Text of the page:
top of page


"Lacquering" is ancient, dating back 8000 years. It involves the painstaking extraction of resin from Asian lacquer trees to coat, protect and decorate wooden objects and furniture. Applying this precious resin in multiple layers and dyed into a wide range of colours, meant that for much of history lacquering was an expensive, laborious technique reserved for the elite.

The process begins with harvesting the sap of the Chinese lacquer tree, botanically know as,
Toxicodendron Vernicifluum. 

As a relative of the poison ivy, the sap is a milky resin, obtained from trees 10 years or older.
This raw sap is then mixed with Tung oil, a nut oil derived from the Vernicia Fordii tree and left to cure until it oxidizes into a viscous black liquid ready for use.

Precise formulas for lacquer mixing are closely guarded secrets, usually handed down through generations of artisans.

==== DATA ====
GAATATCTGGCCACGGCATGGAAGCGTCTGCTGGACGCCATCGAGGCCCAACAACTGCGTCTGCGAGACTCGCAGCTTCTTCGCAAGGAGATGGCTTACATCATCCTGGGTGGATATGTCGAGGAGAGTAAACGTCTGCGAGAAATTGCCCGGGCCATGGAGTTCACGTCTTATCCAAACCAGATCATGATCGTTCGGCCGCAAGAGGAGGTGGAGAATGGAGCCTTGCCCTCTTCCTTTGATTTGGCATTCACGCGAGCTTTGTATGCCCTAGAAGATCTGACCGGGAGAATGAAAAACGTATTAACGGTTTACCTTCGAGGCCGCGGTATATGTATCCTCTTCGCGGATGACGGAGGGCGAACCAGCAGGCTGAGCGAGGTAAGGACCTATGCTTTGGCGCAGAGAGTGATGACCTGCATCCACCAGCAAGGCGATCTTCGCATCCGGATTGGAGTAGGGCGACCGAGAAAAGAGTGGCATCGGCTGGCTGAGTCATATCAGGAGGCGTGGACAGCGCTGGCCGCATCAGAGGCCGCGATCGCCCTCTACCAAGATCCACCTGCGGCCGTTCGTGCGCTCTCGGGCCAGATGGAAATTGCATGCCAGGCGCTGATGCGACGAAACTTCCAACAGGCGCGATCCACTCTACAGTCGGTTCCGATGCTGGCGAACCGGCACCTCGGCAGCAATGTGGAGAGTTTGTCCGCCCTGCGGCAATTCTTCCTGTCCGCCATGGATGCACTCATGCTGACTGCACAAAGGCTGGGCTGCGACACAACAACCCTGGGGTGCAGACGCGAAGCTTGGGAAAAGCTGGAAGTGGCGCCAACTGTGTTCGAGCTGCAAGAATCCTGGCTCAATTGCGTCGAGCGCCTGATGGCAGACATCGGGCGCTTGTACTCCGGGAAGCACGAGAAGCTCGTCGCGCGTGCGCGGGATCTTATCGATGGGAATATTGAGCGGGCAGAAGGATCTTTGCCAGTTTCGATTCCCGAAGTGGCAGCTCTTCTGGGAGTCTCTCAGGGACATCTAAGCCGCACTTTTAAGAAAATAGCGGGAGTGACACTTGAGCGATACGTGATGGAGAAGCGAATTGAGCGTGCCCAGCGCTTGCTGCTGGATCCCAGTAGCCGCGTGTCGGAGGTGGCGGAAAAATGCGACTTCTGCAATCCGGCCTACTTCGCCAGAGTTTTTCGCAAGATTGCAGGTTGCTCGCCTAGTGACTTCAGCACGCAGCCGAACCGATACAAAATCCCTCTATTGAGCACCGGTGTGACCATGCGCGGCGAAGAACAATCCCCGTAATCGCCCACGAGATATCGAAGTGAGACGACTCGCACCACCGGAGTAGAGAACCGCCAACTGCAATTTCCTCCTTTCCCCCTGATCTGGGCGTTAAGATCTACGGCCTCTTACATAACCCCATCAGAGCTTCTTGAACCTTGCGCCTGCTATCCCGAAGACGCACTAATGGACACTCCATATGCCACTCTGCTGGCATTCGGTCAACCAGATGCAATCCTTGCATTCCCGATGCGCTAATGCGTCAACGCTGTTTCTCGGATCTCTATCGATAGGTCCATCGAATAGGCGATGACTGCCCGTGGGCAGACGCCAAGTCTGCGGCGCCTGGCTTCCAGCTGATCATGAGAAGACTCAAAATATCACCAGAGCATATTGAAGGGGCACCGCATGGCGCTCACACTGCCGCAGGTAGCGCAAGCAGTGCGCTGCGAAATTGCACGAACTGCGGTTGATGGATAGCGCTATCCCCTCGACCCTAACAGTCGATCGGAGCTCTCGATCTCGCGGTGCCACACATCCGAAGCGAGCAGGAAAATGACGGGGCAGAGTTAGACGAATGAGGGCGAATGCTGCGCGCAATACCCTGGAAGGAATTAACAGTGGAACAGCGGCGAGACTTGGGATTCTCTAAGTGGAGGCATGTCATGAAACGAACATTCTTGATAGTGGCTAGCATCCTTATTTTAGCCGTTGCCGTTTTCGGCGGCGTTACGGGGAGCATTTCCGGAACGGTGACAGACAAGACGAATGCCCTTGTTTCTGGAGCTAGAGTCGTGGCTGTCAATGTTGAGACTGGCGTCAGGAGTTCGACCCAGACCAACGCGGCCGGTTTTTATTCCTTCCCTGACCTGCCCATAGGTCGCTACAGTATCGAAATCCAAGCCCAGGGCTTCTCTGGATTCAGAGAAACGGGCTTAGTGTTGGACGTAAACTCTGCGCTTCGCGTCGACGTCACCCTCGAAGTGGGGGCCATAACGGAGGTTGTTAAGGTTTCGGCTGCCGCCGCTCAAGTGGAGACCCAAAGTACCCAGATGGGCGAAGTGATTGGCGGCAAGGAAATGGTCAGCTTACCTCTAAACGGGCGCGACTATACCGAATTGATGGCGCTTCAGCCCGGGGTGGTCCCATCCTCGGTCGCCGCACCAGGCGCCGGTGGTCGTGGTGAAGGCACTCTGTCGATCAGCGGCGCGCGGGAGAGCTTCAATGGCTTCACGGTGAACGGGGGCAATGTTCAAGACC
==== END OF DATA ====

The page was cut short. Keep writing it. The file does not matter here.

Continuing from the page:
Art styles vary dramatically across regions and time periods. But all are united in their ability for timber preservation and offering  a tactile experience.

This allows lacquer art to take on everything from furniture to jewellery boxes.
The art form, referred to as Japanning, reached Europe in the 1600s via Portuguese explorers. And for the next 300 years gradually became a ubiquitous piece of the affluent English home.

By the 1800s, Birmingham and the Black Country became a center of this exotic craft.
Starting from the 20th century, lacquered furniture makers of the West Midlands turned their attention to metalworking. 

Today Japanned metallurgy, inspired by this ancient Asian technique, lives on in vintage Singer sowing machines and Sunbeam bicycles.
Today at LACQ Studio we create unique furniture and art pieces using this endangered craft. 

See our process below.



bottom of page